According to the recent study conducted by McGill Consulting Group, significant number of companies in the GCC were forced to implement major cost cutting measures in the wake of economic downturn.
The cost cutting measures also proved that the worst scenario in the region is not over yet. It is also being reported that 58% of companies in the GCC admitted holding out from cost cutting during the past three years.
In the UAE, 34% of businesses have been forced to cut down 11-20% of their overall budget during the last three years.
The latest study from the consulting firm also looked into cost cutting behaviours of firms in the region and uncovered how financial decision makers of regional firms are combatting the shifting demands.
The report also revealed details about companies in each region of the Middle East on how they are coping up with global market pressures and devising long term stability strategies.
According to the McGill study, about 20.14% of the UAE businesses focused largely on cost cutting during recession. Around 18.51% of UAE firms are largely focusing on cutting HR spending in coming years. The study also revealed that 35% of firms in the Emirates have invested between $2m and $5m in cost cutting.
Apart from HR, departments like marketing, sales and logistics are also among the hardest hit in the UAE. The report showed that 17.96% will largely focus on cutting marketing and sales. The measures will be implemented in the coming 7-12 months, the report added.
In country specific data, the study showed that cost cutting has been the lowest in the HR department in countries like Saudi Arabia, Oman and Kuwait, compared to higher cuts in the UAE and Bahrain.
Legal departments in the GCC are least hit by cuts, averaging only 2% which is driven by mounting legal issues and poor payment.
Similarly, spending on logistics in Kuwait witnessed cuts during the last quarter, which is highest in the region, followed by Oman. The study said that other countries initiated 6.5% annual cuts in logistical resources.
However, the cost cutting came with its drawbacks. Most firms in the GCC have spent $1-2 million, to help reshape organisational structures.
Nader Sabry, managing partner at McGill Consulting Group, said: “This is a healthy sign that a balanced approach in cost cutting is being taken. Cost cutting can become a habit that blinds decision makers and weakens their ability to rebound when needed.”
He also suggested that besides economic crises, it would have been a matter of time before legacy issues present in most of the region’s operational structures show signs of change. “Several firms have and are realising the imperative of real organisational change at all levels,” Sabry said.
Fluctuating Growth Rate
Over the past few years, the projected growth rate of the UAE has varied significantly from zero to 7% while 4% growth rate is being expected in 2012 which, according to many analysts, is positive for the country. However, regional political tensions, increasing oil price, worsening global economy and other crises are creating further uncertainty.
A third of companies in the region have indicated that they would still engage in cost cutting measures. They are also very confident that the economic growth of their country would be sustainable and that real estate will pick up again.
The consulting company surveyed a quarter of the GCC companies, which indicated that they have time horizon of 10-12 months.
Compared to other regional companies, the UAE firms have four times bigger horizon whereas Kuwait and Bahrain have the shortest of time horizons. Kuwait had less cost-cutting needs, whereas Bahrain witnessed sudden macroeconomic conditions which pressurised costing factors.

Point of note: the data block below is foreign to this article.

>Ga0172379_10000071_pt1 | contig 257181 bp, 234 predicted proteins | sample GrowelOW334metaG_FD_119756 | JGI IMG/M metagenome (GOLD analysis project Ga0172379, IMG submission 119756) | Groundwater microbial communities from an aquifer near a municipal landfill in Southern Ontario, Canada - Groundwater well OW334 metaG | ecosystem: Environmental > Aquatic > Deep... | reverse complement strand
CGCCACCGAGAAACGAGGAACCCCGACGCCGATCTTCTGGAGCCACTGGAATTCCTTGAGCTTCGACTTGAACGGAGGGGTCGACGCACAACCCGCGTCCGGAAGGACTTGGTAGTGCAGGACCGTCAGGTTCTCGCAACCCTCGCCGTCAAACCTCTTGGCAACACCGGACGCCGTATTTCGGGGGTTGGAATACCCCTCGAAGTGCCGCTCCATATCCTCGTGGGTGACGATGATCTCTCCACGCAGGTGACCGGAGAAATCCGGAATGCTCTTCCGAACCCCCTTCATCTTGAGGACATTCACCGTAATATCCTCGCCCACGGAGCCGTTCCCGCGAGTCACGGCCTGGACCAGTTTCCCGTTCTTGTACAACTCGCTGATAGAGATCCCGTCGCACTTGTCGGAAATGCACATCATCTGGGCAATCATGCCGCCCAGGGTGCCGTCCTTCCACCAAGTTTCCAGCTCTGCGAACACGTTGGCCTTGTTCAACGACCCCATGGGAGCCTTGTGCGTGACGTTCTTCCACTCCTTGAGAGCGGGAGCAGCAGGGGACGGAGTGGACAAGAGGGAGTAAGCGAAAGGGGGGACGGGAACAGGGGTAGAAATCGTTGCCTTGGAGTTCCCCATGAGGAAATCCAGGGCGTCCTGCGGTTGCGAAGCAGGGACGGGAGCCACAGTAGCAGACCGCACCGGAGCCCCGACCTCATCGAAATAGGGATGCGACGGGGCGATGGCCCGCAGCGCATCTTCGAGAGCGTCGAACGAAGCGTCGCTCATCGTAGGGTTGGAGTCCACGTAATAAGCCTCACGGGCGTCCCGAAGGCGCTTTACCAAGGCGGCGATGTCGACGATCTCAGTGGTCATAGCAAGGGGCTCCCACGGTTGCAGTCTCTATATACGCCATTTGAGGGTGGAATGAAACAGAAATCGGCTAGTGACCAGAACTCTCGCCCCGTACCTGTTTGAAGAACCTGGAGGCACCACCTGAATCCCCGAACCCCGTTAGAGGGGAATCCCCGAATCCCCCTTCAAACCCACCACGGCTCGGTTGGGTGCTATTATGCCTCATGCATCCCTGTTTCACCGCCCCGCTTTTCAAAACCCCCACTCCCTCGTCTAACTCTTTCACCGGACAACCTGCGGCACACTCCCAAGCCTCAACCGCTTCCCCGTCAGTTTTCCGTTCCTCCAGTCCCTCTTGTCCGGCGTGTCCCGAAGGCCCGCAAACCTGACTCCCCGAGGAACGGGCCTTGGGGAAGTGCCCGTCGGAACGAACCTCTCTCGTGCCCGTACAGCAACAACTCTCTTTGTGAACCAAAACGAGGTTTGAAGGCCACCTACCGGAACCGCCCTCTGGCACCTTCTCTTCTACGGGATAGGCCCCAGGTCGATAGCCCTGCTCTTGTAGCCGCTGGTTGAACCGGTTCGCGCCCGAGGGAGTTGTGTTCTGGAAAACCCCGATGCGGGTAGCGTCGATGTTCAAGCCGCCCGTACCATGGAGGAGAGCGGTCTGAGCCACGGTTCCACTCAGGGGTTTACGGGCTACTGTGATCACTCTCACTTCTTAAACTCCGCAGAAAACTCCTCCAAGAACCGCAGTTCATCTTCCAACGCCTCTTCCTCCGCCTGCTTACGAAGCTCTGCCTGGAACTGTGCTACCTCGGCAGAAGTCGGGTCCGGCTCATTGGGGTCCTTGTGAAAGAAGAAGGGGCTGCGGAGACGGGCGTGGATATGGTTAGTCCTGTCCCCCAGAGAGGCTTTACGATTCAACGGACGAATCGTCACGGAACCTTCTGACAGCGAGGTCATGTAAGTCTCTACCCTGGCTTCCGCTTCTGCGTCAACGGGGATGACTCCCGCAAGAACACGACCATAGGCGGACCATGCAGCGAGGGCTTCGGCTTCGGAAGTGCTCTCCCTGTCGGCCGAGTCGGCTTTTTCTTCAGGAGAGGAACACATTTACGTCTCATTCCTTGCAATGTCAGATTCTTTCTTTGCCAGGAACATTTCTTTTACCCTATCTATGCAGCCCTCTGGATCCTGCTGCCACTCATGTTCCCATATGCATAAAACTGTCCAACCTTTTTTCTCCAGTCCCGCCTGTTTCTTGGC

Although the result of cost-cutting varies from firms across the GCC, outcomes are largely equal across the board.
Firms in Qatar and Oman have witnessed an impact on profits. However, the UAE firms have reserved judgment on assessing impact at this stage and are waiting for the outcome. Around 48% of Bahraini firms have accounted for the poorest profitability performance.
According to the survey, most organisations in the region have predicted poor outcome even after cost cutting measures. But on the other hand, financial decision makers are optimistic about meeting their expected results. Financial decision makers believe that global economic challenges are continuously affecting results. They have also pointed out that the more focus on seeking global opportunities, the more success in times ahead.
“Financial decision makers pride themselves on their ability to survive. As an example, some of our clients have taken highly proactive measures in preserving their market position and sustaining profitability. Interestingly, they have become more global oriented than before by seeking new sources of revenue,” Sabry said.
Presently, 37% of firms in the GCC are focusing on cleaning up their house by optimising and reorganising their resources. The report added that around 26% of GCC firms are focusing and changing their financial management techniques to strengthen their bottom line.
UAE and Bahrain firms are the most outward looking and are securing sources of financing to bridge the gap and have better development, the survey highlighted.
According to the study, cost cutting measures for human resources will not let up in future. Apart from that, the focus will be on logistics for cost cutting which signifies the shift from sales and marketing.
“We are not entirely out of the woods yet, but such conditions only strength firm’s long term growth plans. Most notably, such circumstances have encouraged several firms to think harder about their future growth plans. Many of the turnaround growth strategies are either swing from inward bottom-line focused approaches to outward top-line measures,” Sabry concluded.
Sources: Kippreport, ArabianBusiness